A study that followed in excess of 110,000 men and women for more than 30 years has suggested that eating two servings of avocado a week reduces the risk of developing cardiovascular disease (CVD).
Researchers also found that replacing half a serving of butter, cheese, bacon, or other animal product with an equivalent amount of avocado was associated with up to 22% lower risk for CVD events.
The findings add to the evidence base of other studies that have shown that avocados – which contain multiple nutrients, including fibre and unsaturated, healthy fats – have a positive impact on CVD risk factors, first author Lorena S. Pacheco, PhD, a postdoctoral research fellow at the Harvard T.H. Chan School of Public Health, Boston, told Medscape Cardiology.
“This research complements and expands on the current literature that we have on unsaturated fats and reduced risk of cardiovascular disease, and also underscores how bad saturated fats, like butter, cheese, and processed meats, are for the heart. For the most part, we have known that avocados are healthy, but I think this study, because of its numbers and duration, adds a little more substance to that knowledge now,” Pacheco said.
The findings were published online in the Journal of the American Heart Association.
To see the effect avocados can have on cardiovascular health, Pacheco and her team turned to two large, long-running cohort studies: the American Nurses’ Health Study (ANHS), which began in the early 1970s with 68,786 women 30 to 55 years of age; and the Health Professionals Follow-up Study (HPFS), which ran from 1986 to 2016 and followed 41,701 men 40 to 75 years of age.
All were free of cancer, coronary heart disease, and stroke at study entry.
Participants completed a validated food frequency questionnaire at baseline and every four years thereafter. The questionnaire asked about the amount and frequency of avocado consumed. One serving equalled half an avocado, or half a cup.
In the early days of the ANHS, very few participants said they ate avocados, but that began to change over the years, as the popularity of avocados grew.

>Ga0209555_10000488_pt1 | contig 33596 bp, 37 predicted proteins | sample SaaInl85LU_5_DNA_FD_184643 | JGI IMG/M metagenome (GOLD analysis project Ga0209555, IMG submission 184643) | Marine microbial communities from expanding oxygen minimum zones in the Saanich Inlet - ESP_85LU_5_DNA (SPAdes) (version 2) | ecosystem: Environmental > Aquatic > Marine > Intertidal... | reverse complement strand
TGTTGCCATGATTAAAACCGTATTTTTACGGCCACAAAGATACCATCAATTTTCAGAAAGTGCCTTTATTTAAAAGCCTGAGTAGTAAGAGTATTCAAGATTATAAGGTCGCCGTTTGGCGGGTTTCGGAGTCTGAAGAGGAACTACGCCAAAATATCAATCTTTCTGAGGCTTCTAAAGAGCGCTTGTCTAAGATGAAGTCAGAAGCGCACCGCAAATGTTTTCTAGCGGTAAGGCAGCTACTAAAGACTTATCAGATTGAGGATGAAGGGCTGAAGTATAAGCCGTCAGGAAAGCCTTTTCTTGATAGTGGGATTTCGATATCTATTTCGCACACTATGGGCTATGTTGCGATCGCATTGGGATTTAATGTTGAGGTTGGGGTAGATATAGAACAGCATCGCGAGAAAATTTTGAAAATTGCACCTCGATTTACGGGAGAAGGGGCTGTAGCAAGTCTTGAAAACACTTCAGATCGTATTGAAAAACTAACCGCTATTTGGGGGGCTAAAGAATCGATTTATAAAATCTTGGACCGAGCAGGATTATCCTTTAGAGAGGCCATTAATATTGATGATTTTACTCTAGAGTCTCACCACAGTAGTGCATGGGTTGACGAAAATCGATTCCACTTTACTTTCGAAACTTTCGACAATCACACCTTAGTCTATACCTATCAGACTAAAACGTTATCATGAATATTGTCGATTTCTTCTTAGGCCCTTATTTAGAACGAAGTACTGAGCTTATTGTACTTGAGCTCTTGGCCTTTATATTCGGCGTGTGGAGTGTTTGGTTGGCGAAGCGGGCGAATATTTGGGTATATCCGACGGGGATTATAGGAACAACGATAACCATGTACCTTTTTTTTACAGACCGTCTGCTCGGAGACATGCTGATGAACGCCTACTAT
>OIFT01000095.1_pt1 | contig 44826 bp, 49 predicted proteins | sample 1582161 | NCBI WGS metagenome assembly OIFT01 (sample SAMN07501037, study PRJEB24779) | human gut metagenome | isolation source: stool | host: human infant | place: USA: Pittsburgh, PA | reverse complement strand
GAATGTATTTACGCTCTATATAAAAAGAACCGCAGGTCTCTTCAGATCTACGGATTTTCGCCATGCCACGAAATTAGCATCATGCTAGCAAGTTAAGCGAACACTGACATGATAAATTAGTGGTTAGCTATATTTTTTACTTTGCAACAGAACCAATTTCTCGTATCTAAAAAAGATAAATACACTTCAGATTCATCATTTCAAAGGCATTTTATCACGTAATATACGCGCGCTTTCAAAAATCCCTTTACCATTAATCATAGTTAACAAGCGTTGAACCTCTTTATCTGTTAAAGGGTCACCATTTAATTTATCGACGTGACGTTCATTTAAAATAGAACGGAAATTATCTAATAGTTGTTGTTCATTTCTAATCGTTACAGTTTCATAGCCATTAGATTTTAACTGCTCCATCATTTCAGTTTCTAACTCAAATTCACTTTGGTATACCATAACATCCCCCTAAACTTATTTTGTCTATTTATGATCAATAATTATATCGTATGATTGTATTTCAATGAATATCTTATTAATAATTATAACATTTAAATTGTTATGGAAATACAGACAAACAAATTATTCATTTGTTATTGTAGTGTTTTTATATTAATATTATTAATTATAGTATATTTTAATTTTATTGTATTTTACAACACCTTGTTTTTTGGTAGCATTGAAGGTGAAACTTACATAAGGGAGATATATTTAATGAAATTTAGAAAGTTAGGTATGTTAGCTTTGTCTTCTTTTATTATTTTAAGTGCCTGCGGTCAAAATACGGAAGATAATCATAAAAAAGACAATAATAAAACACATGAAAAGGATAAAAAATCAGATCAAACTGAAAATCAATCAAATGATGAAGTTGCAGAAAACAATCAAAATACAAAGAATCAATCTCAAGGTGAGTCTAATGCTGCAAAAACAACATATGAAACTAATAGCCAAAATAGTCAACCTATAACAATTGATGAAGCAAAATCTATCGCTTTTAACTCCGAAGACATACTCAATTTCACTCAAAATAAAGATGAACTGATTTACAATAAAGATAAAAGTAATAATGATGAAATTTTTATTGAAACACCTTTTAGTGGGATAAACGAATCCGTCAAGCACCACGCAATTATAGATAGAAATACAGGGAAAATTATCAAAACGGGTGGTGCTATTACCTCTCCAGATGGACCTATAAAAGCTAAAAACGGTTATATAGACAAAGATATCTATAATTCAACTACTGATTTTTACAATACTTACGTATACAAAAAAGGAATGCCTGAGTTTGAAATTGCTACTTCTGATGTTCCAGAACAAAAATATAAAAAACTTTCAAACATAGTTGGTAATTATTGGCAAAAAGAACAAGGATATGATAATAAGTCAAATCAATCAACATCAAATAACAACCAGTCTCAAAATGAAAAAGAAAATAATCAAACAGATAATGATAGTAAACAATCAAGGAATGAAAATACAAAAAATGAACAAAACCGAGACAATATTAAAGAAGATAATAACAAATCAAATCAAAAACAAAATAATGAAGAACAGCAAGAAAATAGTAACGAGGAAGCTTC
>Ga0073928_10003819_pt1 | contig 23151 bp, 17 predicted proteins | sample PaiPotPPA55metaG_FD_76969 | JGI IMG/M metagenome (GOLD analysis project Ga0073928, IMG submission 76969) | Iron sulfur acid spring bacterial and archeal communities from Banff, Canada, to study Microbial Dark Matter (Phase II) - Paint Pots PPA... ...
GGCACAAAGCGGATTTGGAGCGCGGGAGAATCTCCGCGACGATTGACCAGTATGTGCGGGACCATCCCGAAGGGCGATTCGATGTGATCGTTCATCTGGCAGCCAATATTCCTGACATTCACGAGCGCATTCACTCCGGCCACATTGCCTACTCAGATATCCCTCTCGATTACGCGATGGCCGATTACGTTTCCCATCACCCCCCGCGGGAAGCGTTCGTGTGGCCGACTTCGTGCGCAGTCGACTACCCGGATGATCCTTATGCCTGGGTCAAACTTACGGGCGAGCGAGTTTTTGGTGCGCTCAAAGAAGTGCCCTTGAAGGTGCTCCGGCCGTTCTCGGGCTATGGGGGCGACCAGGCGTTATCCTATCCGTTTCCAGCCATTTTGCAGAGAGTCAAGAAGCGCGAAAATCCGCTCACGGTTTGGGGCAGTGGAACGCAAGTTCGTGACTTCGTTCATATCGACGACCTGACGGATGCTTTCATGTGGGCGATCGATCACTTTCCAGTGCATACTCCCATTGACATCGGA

“The ANHS cohort was recruited back in the late ’70s and the health professionals cohort did not start until the mid-1980s, when avocado consumption was really low. What is beautiful about these cohorts is we are able to ask participants questions and then save the answers that they give us throughout the years to answer questions that might arise whenever the question is right. So, it just depends on when you accrue enough data to ask those questions about potential cardiovascular benefit with avocados,” Pacheco said.
There were 9,185 coronary heart disease events and 5,290 strokes documented over the 30 years of follow-up.
After adjustment for lifestyle and other dietary factors, those with a higher avocado intake – at least two servings per week – had a 16% lower risk for CVD (pooled hazard ratio [HR], 0.84; 95% CI, 0.75 – 0.95) and a 21% lower risk for coronary heart disease (pooled HR, 0.79; 95% CI, 0.68 – 0.91).
No significant associations were seen for stroke, but this is because the study did not have sufficient numbers, Pacheco explained.
A statistical model also determined that replacing half a serving daily of margarine, butter, egg, yogurt, cheese, or processed meats, such as bacon, with the same amount of avocado was associated with a 16% to 22% lower risk for CVD events.
“I want to emphasize that the study is an epidemiological observational study and cannot prove cause and effect. It’s not a clinical trial – it’s based on observational epidemiology – but we saw patterns in the model: avocado consumption and substituting avocado for other unhealthy fats reduced the risk of having a cardiovascular event or coronary heart disease,” Pacheco concluded.
Avocados are dense with nutrients and although they have a high fat content, these are monounsaturated and polyunsaturated fats which are viewed as good. A medium-sized (136 g) Haas avocado, which is the most commonly consumed avocado in the United States, contains roughly 13 g of oleic acid. Avocados also contain dietary fibre, potassium, magnesium, phytonutrients, and bioactive compounds.